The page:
I think this may be the worst reviewed game we have yet covered on this show. I’ve done casual games that may be worse, and a few Japanese games that simply didn’t have reviews that I could find on English sites, but I’ve never seen so many straight up negative sentiments towards a game as this one.
And to be fair, they seemed pretty justified. I haven’t played this but I often watch gameplay from the games I cover, if I haven’t played them myself. I watched some of this game and it seems atrocious. The idea of a console shooter in 2008 literally just starting with “Play Game” is baffling to me. No other modes, only the barest of settings options. Hell, I didn’t even see an option to change save files. It seems possible to me that you can only save one game at a time. That’s assuming that the game can be saved, which I just hope is true, although I never actually saw any saving or loading going on.
The Army Men series had some great games. Sarges Heroes on the Dreamcast was a lot of fun when I played it back in the day and I know many people who enjoyed the Playstation outings. It just seems like the biggest case of franchise bloat I’ve ever seen. Almost 4 games a year coming out all over the place by tons of different developers with all levels of quality… That’s just not a way to manage a series.
4/23 – Army Men: Soldiers of Misfortune
Hello and welcome. My name is Katosepe and I’ll be your host for today’s Video Game of the Day.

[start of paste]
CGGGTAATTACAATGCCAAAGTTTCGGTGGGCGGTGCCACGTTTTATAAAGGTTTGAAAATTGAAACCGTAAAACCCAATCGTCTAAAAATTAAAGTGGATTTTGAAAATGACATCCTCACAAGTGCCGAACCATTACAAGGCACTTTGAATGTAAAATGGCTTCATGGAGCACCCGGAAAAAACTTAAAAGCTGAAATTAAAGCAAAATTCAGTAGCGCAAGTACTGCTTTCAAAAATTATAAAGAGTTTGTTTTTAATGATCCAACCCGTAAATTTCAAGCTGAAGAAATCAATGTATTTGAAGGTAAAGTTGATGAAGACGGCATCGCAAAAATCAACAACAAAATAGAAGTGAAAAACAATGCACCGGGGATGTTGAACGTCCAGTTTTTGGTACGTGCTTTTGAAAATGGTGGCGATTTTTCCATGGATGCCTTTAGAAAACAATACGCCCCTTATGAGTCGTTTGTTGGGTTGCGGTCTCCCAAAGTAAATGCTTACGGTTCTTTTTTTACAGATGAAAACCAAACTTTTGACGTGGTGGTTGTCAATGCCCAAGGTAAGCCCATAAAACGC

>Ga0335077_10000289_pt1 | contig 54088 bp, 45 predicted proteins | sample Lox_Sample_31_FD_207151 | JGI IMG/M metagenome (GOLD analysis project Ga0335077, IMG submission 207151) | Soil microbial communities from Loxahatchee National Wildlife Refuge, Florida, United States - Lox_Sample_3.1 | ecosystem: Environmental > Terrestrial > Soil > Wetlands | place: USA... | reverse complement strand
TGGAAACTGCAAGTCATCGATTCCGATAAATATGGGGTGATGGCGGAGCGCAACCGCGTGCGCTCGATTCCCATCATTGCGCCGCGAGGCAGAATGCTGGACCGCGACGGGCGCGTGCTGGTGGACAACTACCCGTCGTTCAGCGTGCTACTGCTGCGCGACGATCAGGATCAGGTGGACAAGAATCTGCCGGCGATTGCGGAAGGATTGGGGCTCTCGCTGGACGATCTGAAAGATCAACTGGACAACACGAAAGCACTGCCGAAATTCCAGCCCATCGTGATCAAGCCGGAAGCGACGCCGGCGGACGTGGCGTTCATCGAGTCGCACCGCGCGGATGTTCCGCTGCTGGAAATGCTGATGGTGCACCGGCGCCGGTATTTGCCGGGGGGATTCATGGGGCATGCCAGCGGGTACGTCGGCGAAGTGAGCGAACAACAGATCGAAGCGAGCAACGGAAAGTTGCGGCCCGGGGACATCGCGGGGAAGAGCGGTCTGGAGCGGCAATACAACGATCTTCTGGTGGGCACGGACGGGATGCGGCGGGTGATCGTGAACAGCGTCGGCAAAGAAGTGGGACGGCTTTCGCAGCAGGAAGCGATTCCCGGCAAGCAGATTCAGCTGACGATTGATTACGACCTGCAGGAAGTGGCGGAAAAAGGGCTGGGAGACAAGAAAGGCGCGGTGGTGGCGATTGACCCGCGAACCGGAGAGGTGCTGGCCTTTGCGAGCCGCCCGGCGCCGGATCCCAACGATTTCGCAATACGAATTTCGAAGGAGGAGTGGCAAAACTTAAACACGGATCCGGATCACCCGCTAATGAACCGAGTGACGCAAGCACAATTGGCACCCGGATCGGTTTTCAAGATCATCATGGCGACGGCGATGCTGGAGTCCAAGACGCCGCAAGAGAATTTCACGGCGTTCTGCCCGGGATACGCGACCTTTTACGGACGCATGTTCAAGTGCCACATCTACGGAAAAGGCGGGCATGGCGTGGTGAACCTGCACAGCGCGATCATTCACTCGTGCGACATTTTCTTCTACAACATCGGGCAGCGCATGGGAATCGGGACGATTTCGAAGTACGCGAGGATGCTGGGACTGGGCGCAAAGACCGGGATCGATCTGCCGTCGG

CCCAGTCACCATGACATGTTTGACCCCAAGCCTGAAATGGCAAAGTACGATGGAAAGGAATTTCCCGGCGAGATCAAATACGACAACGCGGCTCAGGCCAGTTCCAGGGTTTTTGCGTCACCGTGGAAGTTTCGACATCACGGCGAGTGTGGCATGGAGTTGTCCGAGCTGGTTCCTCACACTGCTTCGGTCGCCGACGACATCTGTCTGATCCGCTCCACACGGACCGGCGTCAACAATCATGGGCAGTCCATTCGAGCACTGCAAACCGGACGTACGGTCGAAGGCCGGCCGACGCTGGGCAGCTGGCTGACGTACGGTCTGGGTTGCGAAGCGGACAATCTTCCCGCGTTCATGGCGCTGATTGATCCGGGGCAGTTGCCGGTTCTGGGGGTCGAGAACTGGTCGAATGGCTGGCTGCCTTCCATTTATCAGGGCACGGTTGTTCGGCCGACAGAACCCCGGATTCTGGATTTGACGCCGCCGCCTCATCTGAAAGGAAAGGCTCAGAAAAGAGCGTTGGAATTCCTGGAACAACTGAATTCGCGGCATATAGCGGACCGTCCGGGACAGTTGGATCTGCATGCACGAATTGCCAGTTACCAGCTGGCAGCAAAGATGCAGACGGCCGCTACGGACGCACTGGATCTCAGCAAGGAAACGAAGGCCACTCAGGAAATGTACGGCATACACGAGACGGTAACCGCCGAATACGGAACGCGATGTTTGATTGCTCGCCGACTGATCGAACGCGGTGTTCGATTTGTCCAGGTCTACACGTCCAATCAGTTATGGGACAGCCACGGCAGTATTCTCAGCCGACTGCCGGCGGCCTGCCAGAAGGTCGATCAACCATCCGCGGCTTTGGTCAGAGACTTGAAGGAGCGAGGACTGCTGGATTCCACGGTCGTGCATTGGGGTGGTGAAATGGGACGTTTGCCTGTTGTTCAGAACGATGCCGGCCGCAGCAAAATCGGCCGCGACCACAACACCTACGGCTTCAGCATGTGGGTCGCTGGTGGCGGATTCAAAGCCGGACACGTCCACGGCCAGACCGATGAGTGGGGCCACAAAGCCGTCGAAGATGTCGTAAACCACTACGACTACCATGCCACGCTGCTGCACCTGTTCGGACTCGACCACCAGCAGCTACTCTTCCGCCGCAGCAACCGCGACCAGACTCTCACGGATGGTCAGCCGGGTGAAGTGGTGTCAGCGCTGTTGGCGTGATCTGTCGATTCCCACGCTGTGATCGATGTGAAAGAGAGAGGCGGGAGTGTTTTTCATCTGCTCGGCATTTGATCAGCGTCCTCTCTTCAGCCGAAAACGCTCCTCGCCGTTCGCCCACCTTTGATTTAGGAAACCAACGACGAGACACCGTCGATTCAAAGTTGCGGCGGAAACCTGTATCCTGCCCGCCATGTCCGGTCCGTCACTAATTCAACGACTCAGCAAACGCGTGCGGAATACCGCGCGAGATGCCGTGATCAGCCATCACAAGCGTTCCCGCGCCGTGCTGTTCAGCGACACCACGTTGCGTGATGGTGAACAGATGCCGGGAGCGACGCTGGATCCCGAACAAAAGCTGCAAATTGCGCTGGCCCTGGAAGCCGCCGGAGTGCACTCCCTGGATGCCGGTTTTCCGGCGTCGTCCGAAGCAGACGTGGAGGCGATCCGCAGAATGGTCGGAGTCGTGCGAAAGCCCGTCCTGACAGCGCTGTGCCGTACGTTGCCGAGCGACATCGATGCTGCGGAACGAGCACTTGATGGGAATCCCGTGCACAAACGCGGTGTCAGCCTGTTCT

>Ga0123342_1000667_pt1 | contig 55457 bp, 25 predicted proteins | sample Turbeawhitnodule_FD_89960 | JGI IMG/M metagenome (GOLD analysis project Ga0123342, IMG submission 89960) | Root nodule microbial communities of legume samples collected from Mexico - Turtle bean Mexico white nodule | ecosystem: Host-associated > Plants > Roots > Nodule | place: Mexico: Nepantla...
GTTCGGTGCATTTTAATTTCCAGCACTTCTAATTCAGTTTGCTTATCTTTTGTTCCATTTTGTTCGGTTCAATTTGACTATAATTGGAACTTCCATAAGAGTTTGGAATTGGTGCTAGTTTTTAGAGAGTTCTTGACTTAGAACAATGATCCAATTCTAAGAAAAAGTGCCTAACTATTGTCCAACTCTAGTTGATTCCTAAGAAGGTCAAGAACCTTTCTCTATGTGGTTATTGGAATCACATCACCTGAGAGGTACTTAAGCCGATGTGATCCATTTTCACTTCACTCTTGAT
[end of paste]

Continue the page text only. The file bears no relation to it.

Those of you who were playing video games during the days of the Playstation and N64 probably remember the Army Men series, games based on the fictional wars fought by plastic Army Men toys. Between 1998 and 2002, there were 19 games made in this series. After that, however, the series started to slow down and would eventually end. Today’s game is Army Men: Soldiers of Misfortune, the last console game made in the Army Men series.
Army Men: Soldiers of Misfortune was released in 2008 on Playstation 2, Nintendo DS and the Wii. It was made by Big Blue Bubble, a developer known for mobile ports and casual titles. Unlike most previous entries, Army Men: Soldiers of Misfortune doesn’t use the look of the plastic green army men toys. Instead, players play as Timmy, a young boy who shrinks himself in order to fight alongside the green army men against the so-called “tannies”.
The game has little in the way of story and instead, takes players through several chapters worth of missions. Each chapter has five separate missions that players can play in any order. Objectives range from finding supplies or other items to freeing captured allies. Each functions similarly as Timmy must traverse various real-world environments such as a toy room or backyard in order to find the goal. Timmy can also drive vehicles in certain missions to traverse through the levels.
Army Men: Soldiers of Misfortune was critically panned upon release with significant criticism pointed towards the controls. The game was primarily developed for the Wii and thus, utilized the single joystick and motion controls afforded by that console. This scheme was criticised on the Wii but understood to be necessary for the console’s limitations. However, this same control scheme was used on the Playstation 2 as well which involves the player using tank controls to move Timmy with the left joystick and aim the on-screen reticle with the right.
The game was also criticised for repetitive missions, bad graphics and music, no real story to speak of, and absolutely no additional game modes beyond the single player campaign. While this is the last console Army Men game, it’s unlikely that this game was what killed the series as popularity had been waning for some time prior to this. Soldiers of Misfortune was only the final straw.
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